Congressional Committee Calls Chiropractic "Key Benefit" Within DoD Health Care System, Urges Pay Equity System
Written by TAC Staff   
Saturday, 02 June 2012 00:07
Arlington, Va.- Members of the House Armed Services Committee have approved the inclusion of a strong, pro-chiropractic directive in their official committee report accompanying the FY 2013 National Defense Authorization Act. The committee language asserts that services provided by doctors of chiropractic (DCs) for our nation's men and women in uniform is of "high quality" and has become a "key" benefit within the military health care system. Read relevant pages from the committee report here.

capitolusaAccording to the American Chiropractic Association (ACA) and Association of Chiropractic Colleges (ACC), the language is significant for several reasons. "What we have here--and this is very important--is an official statement from one of the House's oversight committees with authority over the Pentagon that directly links the services of DCs to the treatment of conditions experienced as a result of combat operations. This is a huge validation that chiropractic services are of significant, direct value to a combat fighting force," said ACA President Keith Overland, DC.

Equally significant, the thrust of the language is aimed at ensuring that DCs within the military achieve "pay equality" and appropriate "job classifications" that are on par with other health care providers with similar training, education and scopes of practice. Regarding that language, Dr. Overland noted, "Our advocacy efforts have not only been aimed at getting DCs into federal health care programs such as the DoD's, and expanding their presence there, but they also have been aimed at ensuring that DCs are provided with appropriate status, authority, salaries and other benefits equal to those enjoyed by comparable-level providers. This is a major step forward in this advocacy process. It demonstrates that Congress is not just interested in simple DC inclusion, but inclusion in the right way which fully recognizes the status, training and professional capabilities of a DC. Part of the ACA's mission is to level the playing field down to every last detail."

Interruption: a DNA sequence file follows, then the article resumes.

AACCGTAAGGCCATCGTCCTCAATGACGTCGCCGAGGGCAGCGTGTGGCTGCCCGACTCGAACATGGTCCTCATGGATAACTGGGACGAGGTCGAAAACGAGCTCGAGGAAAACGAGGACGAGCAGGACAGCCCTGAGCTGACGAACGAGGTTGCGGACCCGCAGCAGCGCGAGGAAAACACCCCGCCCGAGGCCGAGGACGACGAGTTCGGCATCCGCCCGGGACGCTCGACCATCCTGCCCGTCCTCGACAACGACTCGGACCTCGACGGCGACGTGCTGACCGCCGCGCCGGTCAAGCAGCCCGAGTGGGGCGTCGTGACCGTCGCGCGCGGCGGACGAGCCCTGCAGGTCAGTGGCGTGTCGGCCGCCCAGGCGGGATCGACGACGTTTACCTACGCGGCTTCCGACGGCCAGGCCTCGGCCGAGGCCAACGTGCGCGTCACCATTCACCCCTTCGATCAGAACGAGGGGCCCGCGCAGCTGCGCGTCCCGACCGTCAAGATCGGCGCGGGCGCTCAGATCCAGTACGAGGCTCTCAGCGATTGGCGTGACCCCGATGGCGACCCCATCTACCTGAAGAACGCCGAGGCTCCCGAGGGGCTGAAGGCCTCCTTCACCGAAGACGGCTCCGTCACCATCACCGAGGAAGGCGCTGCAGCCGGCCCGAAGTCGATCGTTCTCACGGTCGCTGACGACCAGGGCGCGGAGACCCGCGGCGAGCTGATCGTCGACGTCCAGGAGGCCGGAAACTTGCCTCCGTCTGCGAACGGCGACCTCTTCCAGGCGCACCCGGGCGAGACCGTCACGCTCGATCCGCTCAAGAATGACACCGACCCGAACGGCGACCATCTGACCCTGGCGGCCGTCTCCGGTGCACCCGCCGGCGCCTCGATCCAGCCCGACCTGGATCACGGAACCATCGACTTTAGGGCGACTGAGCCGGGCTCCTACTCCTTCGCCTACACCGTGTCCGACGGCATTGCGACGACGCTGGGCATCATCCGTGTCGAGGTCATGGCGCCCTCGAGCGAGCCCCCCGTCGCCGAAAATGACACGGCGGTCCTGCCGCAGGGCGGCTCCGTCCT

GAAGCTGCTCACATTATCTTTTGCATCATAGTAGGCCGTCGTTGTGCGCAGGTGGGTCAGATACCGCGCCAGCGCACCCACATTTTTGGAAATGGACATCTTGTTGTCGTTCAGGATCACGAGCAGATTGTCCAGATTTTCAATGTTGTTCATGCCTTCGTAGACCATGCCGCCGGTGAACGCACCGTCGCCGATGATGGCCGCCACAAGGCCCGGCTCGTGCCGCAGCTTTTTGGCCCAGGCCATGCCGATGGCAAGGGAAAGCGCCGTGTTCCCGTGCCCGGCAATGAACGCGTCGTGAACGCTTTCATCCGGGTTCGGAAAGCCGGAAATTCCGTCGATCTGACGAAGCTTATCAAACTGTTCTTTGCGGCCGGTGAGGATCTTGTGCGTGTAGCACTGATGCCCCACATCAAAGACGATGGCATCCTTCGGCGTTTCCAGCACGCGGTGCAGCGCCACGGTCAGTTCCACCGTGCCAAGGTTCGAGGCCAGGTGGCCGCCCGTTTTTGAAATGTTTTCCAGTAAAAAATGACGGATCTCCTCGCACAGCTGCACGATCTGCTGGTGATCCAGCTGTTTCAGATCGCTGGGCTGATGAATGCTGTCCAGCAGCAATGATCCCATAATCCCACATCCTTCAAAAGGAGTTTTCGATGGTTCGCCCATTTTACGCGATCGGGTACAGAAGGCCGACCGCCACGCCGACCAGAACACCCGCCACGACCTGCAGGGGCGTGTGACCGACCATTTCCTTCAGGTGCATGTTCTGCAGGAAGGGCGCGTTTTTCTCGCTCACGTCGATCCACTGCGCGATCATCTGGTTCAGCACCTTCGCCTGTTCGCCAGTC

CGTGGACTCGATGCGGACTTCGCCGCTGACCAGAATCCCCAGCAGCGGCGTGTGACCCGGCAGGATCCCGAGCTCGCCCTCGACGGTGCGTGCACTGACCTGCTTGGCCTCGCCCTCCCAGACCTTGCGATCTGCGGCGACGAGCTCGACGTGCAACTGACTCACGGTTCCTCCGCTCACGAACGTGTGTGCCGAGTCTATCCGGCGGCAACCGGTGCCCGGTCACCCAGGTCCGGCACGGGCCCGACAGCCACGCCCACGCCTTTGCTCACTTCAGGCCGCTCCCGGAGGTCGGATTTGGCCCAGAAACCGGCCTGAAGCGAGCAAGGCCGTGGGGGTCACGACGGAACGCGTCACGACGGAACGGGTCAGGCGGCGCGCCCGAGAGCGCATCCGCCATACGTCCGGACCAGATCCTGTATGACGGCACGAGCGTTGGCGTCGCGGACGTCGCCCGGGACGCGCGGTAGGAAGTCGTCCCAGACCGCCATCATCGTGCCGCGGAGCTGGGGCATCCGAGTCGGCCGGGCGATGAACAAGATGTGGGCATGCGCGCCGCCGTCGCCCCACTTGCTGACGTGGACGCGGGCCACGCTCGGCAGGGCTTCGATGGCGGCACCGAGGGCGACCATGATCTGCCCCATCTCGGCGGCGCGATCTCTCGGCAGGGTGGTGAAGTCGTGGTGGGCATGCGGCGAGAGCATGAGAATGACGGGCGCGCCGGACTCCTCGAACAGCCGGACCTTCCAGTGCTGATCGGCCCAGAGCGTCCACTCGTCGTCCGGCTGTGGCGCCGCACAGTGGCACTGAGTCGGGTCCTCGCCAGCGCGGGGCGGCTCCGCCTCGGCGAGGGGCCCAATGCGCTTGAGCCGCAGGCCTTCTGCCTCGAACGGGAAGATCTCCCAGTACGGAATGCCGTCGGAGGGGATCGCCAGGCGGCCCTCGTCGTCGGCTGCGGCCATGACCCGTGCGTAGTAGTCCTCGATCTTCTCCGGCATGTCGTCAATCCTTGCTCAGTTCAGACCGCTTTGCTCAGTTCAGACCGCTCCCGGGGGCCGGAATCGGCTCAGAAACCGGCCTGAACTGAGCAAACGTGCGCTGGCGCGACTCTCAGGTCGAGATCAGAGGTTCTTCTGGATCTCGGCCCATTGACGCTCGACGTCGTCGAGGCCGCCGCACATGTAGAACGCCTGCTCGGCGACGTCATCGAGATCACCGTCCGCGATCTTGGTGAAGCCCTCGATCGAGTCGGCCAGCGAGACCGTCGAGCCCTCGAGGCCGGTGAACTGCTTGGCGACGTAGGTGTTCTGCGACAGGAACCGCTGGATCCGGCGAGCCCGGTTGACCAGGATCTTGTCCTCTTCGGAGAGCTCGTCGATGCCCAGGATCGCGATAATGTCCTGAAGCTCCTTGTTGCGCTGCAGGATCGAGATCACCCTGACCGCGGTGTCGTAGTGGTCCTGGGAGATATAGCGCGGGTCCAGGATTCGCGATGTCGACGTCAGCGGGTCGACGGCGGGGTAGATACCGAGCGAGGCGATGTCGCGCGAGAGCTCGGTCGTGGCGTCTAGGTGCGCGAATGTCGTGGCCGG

Inclusion of the language follows a bi-partisan letter sent last year to the Assistant Secretary of Defense for Health Affairs, signed by 15 members of the House Armed Services Committee, requesting the Department of Defense take action to correct the wage rate disparity experienced by doctors of chiropractic within the DoD. Full congressional action on the Defense Authorization bill that includes the House committee language has not yet taken place, but enactment is expected later this year, according to ACA officials, and will be a positive indicator that Congress continues to support a robust chiropractic program within the Department of Defense.

"The Association of Chiropractic Colleges is gratified that the extensive education and training that doctors of chiropractic receive has been recognized and that appropriate compensation is vital," said ACC President Dr. Richard Brassard. Dr. Overland added, "I want to thank House Armed Services Committee Chairman Buck McKeon, Ranking Member Adam Smith and especially Congressmen Mike Rogers of Alabama and Dave Loebsack of Iowa for moving this issue forward."